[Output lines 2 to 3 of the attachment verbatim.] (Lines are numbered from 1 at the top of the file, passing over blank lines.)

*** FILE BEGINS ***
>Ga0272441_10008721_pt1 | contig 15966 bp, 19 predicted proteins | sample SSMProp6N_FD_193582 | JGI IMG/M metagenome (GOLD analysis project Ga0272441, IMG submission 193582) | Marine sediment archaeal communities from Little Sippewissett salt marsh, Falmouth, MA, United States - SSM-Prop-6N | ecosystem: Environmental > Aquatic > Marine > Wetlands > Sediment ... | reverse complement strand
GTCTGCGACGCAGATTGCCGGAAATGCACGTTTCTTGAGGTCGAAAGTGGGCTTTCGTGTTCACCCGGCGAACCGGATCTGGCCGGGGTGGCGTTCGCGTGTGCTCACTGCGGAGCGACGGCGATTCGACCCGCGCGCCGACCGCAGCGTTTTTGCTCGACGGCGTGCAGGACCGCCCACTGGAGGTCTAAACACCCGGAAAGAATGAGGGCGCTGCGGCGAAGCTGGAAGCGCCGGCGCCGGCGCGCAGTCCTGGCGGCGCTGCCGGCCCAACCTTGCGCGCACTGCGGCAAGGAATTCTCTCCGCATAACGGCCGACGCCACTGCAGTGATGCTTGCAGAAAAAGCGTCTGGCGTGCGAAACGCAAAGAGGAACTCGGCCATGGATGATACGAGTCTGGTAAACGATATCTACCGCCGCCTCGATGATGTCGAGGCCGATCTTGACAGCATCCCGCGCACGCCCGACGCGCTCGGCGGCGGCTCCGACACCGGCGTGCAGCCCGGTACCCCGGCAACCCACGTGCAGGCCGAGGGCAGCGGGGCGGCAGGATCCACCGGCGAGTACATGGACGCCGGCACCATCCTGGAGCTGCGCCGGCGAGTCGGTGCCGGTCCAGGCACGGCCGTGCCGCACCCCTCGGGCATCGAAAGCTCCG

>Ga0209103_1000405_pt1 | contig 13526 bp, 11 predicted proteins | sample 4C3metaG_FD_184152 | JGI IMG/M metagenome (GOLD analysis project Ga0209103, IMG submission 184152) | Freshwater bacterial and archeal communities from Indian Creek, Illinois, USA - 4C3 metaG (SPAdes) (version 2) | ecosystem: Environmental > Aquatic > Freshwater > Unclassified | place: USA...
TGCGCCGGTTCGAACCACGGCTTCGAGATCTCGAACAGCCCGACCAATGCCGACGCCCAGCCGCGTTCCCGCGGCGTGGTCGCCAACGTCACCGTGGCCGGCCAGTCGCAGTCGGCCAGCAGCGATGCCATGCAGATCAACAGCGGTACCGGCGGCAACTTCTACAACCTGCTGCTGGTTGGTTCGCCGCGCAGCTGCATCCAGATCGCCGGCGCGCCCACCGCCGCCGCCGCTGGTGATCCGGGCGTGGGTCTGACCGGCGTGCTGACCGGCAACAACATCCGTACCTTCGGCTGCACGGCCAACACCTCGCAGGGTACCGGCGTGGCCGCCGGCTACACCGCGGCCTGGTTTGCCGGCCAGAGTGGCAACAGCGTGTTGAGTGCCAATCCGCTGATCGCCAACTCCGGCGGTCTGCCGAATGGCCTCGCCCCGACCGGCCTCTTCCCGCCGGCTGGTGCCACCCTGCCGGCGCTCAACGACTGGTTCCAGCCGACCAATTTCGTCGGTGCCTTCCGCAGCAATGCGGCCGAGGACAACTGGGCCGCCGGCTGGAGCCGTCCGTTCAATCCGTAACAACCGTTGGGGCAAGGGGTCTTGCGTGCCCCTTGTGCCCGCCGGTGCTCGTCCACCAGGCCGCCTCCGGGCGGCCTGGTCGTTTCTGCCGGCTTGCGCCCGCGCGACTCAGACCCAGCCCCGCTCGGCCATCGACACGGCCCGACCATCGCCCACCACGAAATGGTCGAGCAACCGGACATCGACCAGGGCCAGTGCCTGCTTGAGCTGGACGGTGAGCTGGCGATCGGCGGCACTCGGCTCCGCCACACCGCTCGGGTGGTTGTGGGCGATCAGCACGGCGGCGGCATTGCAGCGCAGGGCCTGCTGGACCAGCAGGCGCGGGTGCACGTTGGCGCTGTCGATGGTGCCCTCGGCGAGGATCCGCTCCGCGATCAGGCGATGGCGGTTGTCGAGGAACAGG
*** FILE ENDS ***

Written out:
GTCTGCGACGCAGATTGCCGGAAATGCACGTTTCTTGAGGTCGAAAGTGGGCTTTCGTGTTCACCCGGCGAACCGGATCTGGCCGGGGTGGCGTTCGCGTGTGCTCACTGCGGAGCGACGGCGATTCGACCCGCGCGCCGACCGCAGCGTTTTTGCTCGACGGCGTGCAGGACCGCCCACTGGAGGTCTAAACACCCGGAAAGAATGAGGGCGCTGCGGCGAAGCTGGAAGCGCCGGCGCCGGCGCGCAGTCCTGGCGGCGCTGCCGGCCCAACCTTGCGCGCACTGCGGCAAGGAATTCTCTCCGCATAACGGCCGACGCCACTGCAGTGATGCTTGCAGAAAAAGCGTCTGGCGTGCGAAACGCAAAGAGGAACTCGGCCATGGATGATACGAGTCTGGTAAACGATATCTACCGCCGCCTCGATGATGTCGAGGCCGATCTTGACAGCATCCCGCGCACGCCCGACGCGCTCGGCGGCGGCTCCGACACCGGCGTGCAGCCCGGTACCCCGGCAACCCACGTGCAGGCCGAGGGCAGCGGGGCGGCAGGATCCACCGGCGAGTACATGGACGCCGGCACCATCCTGGAGCTGCGCCGGCGAGTCGGTGCCGGTCCAGGCACGGCCGTGCCGCACCCCTCGGGCATCGAAAGCTCCG

>Ga0209103_1000405_pt1 | contig 13526 bp, 11 predicted proteins | sample 4C3metaG_FD_184152 | JGI IMG/M metagenome (GOLD analysis project Ga0209103, IMG submission 184152) | Freshwater bacterial and archeal communities from Indian Creek, Illinois, USA - 4C3 metaG (SPAdes) (version 2) | ecosystem: Environmental > Aquatic > Freshwater > Unclassified | place: USA...